Sony α7

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Sony α7
Sony Alpha ILCE-7 (A7) full-frame camera no body cap.jpg
Type Mirrorless interchangeable lens camera
Lens Sony E-mount
Sensor 35.8×23.9 mm Exmor full-frame HD CMOS Sensor
Maximum resolution 6000×4000 (3:2) (24 megapixels)[1]
ASA/ISO range Auto, 100-25600
Storage Memory Stick Pro Duo, Pro-HG Duo, SD, SDHC, SDXC
Focus modes Contrast Detect (sensor), Phase Detect, Multi-area, Center, Selective single-point, Single, Continuous, Face Detection, Live View
Exposure metering Multi-segment, Center-weighted, Spot
Shutter Electronically-controlled, vertical-traverse, focal-plane shutter
Shutter speed range 1/8000 - 30 sec, BULB
Continuous shooting 5 frame/s
Viewfinder Built-in 2.4 million dots OLED Electronic viewfinder
Rear LCD monitor 3.0 in (76 mm) Tilting XtraFine LCD, 1,230,000 pixels
Battery NP-FW50, InfoLITHIUM, 7.2 V, 1080 mAh, 7.7 Wh, Lithium-Ion rechargeable battery
Dimensions 127×94×48 mm
Weight Approx. 474 g (16.7 oz) (camera body, card and battery)

The Sony α7, α7R and α7S (the α is sometimes spelled out as Alpha) are three closely related digital cameras. The first two were announced on 16 October 2013[2] and the third on 6 April 2014. Externally they are identical except for the model number. They are Sony’s first full-frame mirrorless interchangeable lens cameras and share the E-mount with the company’s smaller sensor NEX series.

The α7 II was announced in November 2014, and is the first in the family to revise the original body and ergonomics. The α7 series is targeted at experienced users, enthusiasts and professionals.[3] The α7R II was announced in June 2015.

The Sony α7 and α7R have the model numbers ILCE-7 and ILCE-7R respectively. In addition, the α7S, the α7 II, and the α7R II have the model numbers ILCE-7S, ILCE-7M2, and ILCE-7RM2. Sony's new model naming prefix strives to unify model names. "ILC" indicates Interchangeable Lens Camera followed by an indicator of A-mount "A" or E-mount "E"[4]

Pre-announcement rumours speculated that the new camera would be named "Sony NEX-9".[5]

Although the α7 series uses full-frame sensors and has a DSLR-shaped design, α7 cameras are smaller and weigh less than Olympus OM-D E-M1 with its small micro four thirds sensor and can also be compared with the lightest full-frame DSLR.[6] Compared to the smallest and lightest APS-C DSLR Canon EOS 100D, the α7 is 67 grams heavier and a bit larger, but the thickness is only two thirds of Canon's.[7] The α7 price is significantly lower than a comparative full-frame DSLR price, but still higher than that of a low or mid-end compact camera price.[8] Compared to the Nikon D800E, the weight of Sony α7R is only about a half and the price is about two-thirds.[9]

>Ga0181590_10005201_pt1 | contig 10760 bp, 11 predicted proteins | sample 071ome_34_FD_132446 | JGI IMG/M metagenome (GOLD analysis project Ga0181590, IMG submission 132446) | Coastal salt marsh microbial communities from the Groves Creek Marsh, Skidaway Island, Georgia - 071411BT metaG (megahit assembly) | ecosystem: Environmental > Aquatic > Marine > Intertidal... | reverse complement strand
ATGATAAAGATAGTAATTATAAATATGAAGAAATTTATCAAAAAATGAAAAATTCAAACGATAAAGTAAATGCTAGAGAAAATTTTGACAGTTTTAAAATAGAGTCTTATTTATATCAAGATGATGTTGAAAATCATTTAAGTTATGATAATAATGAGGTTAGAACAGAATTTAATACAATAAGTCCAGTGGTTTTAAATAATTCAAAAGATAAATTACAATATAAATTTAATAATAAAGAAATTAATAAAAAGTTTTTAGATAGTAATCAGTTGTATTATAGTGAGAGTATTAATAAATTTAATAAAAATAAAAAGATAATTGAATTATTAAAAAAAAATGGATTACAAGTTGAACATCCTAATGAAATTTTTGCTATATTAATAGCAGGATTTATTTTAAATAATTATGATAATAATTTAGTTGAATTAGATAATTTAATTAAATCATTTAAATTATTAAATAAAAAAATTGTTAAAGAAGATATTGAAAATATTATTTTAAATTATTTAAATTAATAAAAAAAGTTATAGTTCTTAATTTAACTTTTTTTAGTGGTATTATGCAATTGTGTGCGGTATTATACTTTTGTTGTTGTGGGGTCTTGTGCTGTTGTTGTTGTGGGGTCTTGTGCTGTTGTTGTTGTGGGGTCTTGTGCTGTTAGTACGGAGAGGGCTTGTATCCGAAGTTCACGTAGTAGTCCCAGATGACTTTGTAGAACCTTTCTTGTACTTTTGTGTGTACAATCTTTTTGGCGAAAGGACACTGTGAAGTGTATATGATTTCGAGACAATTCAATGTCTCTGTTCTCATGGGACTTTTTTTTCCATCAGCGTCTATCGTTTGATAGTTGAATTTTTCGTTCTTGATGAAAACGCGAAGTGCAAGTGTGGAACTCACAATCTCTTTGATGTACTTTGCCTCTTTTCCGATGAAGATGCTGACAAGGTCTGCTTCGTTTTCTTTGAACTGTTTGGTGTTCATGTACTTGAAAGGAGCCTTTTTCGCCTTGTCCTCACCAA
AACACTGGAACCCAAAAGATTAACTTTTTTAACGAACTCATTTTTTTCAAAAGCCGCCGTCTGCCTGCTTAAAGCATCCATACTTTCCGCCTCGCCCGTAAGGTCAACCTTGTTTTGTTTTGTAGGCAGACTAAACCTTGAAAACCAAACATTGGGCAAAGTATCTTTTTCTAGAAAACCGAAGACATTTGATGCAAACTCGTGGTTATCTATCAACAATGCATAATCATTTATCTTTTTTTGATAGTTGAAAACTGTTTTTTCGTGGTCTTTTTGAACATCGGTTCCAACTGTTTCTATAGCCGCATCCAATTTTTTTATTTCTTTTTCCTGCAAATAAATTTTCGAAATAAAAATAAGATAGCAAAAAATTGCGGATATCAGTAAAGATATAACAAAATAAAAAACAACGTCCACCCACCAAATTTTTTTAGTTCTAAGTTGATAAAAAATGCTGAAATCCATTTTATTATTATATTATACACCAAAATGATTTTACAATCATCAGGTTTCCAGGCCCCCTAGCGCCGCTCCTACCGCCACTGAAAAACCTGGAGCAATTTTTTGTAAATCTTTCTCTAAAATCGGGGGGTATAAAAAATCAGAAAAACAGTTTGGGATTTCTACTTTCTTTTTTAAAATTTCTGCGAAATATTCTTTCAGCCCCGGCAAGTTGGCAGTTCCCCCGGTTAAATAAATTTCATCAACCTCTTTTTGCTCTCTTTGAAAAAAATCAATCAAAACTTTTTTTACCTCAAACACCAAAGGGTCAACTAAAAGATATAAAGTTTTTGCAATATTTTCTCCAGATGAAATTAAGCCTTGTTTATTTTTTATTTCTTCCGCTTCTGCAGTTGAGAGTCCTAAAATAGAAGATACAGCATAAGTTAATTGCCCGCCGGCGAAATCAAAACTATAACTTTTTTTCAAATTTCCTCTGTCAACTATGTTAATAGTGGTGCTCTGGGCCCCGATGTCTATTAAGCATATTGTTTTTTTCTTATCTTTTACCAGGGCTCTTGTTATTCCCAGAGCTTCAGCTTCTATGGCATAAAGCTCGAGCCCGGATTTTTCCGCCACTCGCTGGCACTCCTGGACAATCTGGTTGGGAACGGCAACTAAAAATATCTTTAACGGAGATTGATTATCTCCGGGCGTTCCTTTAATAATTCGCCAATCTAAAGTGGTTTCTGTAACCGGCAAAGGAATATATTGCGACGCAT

In 2015, three new models became available in the α7 series. They are the α7 II (ILCE-7M2), α7R II (ILCE-7RM2) and α7S II (ILCE-7SM2). Sony continues to deliver the first generation models, even three years after the launch.

The basic α7 II model has 24 MP and hybrid autofocus.

The second generation common ground is the newer and improved body design as well as the world's first five-axis sensor-shift image stabilization system for a full-frame ILC. Sony claims that this can compensate a 4.5-stop equivalent of camera shake. In-body stabilization requires no special lens features, and mirrorless system cameras can typically accommodate lenses from any SLR system.[10][11] As an upgrade of the α7, the α7 II has the same 50 Mbit XAVC-S codec as the α7S but lacks 4K video, and the five-axis stabilization is less effective in video mode than that used in the Olympus OM-D E-M1.[12] However, the crop mode used in the α7 II does not incur "very much loss in image quality", unlike that of the Nikon D750.[12]

On 14 June 2015, Hasselblad announced the Lusso, a variant of the Sony α7R marketed by Hasselblad.

Model differences[edit]

Model α7 α7R α7S α7 II α7R II α7S II
Product standing Balanced High Resolution High Sensitivity Balanced Mark II High Resolution Mark II High Sensitivity Mark II
Sensor resolution 24.3 Mpx Exmor CMOS
6,000×4,000 pixels
(35.80 mm×23.90 mm)
36.4 Mpx Exmor CMOS
7,360×4,912 pixels
(35.80 mm×23.90 mm)
12.2 Mpx Exmor CMOS
4,240×2,832 pixels
(35.80 mm×23.90 mm)
24.3 Mpx Exmor CMOS
6,000×4,000 pixels
(35.80 mm×23.90 mm)
42.4 Mpx Exmor R BSI-CMOS[13]
7,952×5,304 pixels
(35.80 mm×23.90 mm)
12.2 Mpx Exmor CMOS
4,240×2,832 pixels
(35.80 mm×23.90 mm)
ISO range Expanded ISO 50 - 25600
Multi frame NR 100 - 51200
Expanded ISO 50 - 25600
Multi frame NR 100 - 51200
Native ISO 100 - 102400
Expanded ISO 50 - 409600
Expanded ISO 50 - 25600
Multi frame NR 100 - 51200
Native ISO 100 - 25600
Expanded ISO 50 - 102400
Native ISO 100 - 102400
Expanded ISO 50 - 409600
Autofocus 25 point contrast-detection
w/ 117 points phase-detection
25 point contrast-detection 25 point contrast-detection 25 point contrast-detection
w/ 117 points phase-detection
25 point contrast-detection
w/ 399 points phase-detection
169 point contrast-detection
Maximum flash sync speed 1/250 1/160 1/250 1/250 1/250 1/250
Max Continuous Shooting 5 frame/s 4 frame/s 5 frame/s 5 frame/s 5 frame/s 5 frame/s
In-body image stabilization No 5-axis
Flash Exposure Lock No No Yes Yes Yes
Electronic shutter mode First-curtain only No First-curtain and
Silent shutter
First-curtain only First-curtain and
Silent shutter
First-curtain and
Silent shutter
Gapless on-chip lens No Yes Yes No Yes Yes
Live-view Tethered Capture No No Yes Yes Yes Yes[14]
Custom minimum
shutter speed at Auto ISO